41 pairs of glulam posts made from Australian ash run all the way around the building. The external walls are made from plywood, and the interior walls are acoustic plywood panels with a veneer of Australian pine. The ceiling is lined with long, gently wave-shaped, glulam beams that taper at the ends. The architects wanted the ceiling to expose and express the building’s structural forces. The beams are curved because in different places they require more or less structural height to carry the weight of the roof.
“We could have just gone with straight beams, but we wanted to use them to make something beautiful. They also give the building a lightness as they narrow down almost to a point under the eaves. In order to maintain the straight, simple lines along the edge of the roof and further accentuate this feeling of lightness, we haven’t installed any gutters. The roof is a little like a Japanese pavilion.”
The neat, projecting roof casts shade across the windows in the middle of the day, when the sun is at its strongest. But it also protects the outer walls from rain, giving the building a longer service life. The roof is clad in sheet-metal, and when it rains the water runs out over the edge of the roof and down into an irrigation system that distributes the water to the surrounding land. The building was planned to have as little impact as possible on the stunning landscape at the edge of the university campus. No trees were cut down, and the new flora planted was of the same type as the indigenous plants that were already there. The building’s large expanses of glass provide constant contact with nature, which contributes to the inspiring feeling that Architectus was keen to create in the Incubator. The building’s extensive use of wood, much of which was grown locally, also establishes a dialogue with nature.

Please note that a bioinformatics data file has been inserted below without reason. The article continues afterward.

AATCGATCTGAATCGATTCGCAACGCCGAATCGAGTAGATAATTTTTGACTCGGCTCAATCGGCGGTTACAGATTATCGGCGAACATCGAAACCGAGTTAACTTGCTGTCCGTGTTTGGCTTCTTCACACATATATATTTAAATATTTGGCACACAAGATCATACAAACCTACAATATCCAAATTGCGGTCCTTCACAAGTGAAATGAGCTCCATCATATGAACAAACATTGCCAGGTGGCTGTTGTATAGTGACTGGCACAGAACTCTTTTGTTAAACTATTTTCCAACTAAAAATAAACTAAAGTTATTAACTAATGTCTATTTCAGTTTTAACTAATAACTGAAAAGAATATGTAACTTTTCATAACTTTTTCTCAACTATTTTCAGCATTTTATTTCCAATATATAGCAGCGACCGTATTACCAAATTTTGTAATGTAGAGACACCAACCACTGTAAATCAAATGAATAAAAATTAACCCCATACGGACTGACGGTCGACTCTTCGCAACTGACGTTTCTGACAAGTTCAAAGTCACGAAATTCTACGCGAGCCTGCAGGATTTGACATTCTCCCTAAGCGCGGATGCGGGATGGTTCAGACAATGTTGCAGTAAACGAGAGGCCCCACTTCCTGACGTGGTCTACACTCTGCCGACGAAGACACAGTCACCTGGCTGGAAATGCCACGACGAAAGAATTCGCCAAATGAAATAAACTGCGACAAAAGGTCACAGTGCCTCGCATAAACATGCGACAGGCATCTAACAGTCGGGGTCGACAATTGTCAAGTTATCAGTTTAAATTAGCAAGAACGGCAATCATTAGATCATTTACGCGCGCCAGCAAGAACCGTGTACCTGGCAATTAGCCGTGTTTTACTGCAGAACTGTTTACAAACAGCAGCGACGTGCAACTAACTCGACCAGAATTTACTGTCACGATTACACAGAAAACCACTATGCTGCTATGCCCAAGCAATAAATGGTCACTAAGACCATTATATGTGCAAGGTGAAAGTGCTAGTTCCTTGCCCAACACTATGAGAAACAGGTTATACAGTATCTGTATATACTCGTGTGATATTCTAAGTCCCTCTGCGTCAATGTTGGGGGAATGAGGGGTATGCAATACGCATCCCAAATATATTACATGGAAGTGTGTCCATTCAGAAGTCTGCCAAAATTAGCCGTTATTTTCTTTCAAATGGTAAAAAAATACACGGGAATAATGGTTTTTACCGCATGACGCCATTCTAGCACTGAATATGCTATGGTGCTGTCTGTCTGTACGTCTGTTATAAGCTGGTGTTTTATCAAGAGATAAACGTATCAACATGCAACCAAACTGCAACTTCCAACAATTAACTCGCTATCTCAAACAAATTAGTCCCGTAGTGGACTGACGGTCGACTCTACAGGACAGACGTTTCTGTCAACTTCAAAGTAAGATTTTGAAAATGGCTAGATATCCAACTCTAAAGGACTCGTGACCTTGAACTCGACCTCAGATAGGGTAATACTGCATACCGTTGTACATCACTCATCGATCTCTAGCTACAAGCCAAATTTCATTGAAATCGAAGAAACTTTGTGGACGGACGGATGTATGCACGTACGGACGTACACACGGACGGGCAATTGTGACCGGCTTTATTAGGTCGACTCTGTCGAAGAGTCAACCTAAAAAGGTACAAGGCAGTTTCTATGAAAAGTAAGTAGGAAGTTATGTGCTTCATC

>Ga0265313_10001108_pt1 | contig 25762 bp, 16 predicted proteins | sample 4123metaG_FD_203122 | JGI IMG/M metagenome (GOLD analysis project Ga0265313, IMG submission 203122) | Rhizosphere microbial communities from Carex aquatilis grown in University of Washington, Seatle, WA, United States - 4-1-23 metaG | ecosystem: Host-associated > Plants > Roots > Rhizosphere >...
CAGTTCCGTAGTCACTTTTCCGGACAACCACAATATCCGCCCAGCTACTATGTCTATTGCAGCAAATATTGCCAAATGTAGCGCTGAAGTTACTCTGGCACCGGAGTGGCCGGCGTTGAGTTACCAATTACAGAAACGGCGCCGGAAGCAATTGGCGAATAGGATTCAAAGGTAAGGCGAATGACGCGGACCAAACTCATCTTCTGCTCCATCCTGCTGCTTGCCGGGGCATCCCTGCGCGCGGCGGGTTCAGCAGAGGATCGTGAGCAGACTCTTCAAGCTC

The fact that the building had to be demountable meant that it couldn’t stand on a concrete plinth. Instead, a glulam platform is held up by steel piles. This solution posed something of a challenge, but Architectus turned it into a positive.
“Concrete foundations can give a building stability, for example. But using a wooden platform instead provides many benefits compared with concrete. We were able, for instance, to run the ventilation and electricity cables under the floor and keep the interior completely clear,” states Luke Johnson.
The building has won several awards in various categories, from general architectural prizes to best educational building. It has also been praised for its sustainability, with solar panels on the roof meeting 60 percent of the building’s electricity needs.
The ability to disassemble the building and use the wooden modules for something else also gives the Incubator a long service life. Ironically, however, Architectus’s hard work on creating an attractive, user-friendly and above all movable building has led the university to scrap its plans to build a permanent incubator.
“They were so pleased with the project that they decided to keep our building. There will be no move. The Incubator is going to stay put on the university campus instead. We are, of course, extremely pleased and proud about their decision,” says Luke Johnson.
Text Erik Bredhe